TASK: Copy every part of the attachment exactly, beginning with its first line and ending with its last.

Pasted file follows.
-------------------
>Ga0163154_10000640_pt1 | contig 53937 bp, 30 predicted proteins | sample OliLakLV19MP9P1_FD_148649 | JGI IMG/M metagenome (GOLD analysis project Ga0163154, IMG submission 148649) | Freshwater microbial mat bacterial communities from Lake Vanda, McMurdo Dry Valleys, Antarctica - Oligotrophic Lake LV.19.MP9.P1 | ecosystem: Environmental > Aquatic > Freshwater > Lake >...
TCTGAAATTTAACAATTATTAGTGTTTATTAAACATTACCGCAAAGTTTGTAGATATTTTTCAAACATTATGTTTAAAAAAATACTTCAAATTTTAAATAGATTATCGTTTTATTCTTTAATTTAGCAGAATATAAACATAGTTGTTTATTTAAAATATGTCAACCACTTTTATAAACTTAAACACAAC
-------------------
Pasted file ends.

>Ga0163154_10000640_pt1 | contig 53937 bp, 30 predicted proteins | sample OliLakLV19MP9P1_FD_148649 | JGI IMG/M metagenome (GOLD analysis project Ga0163154, IMG submission 148649) | Freshwater microbial mat bacterial communities from Lake Vanda, McMurdo Dry Valleys, Antarctica - Oligotrophic Lake LV.19.MP9.P1 | ecosystem: Environmental > Aquatic > Freshwater > Lake >...
TCTGAAATTTAACAATTATTAGTGTTTATTAAACATTACCGCAAAGTTTGTAGATATTTTTCAAACATTATGTTTAAAAAAATACTTCAAATTTTAAATAGATTATCGTTTTATTCTTTAATTTAGCAGAATATAAACATAGTTGTTTATTTAAAATATGTCAACCACTTTTATAAACTTAAACACAAC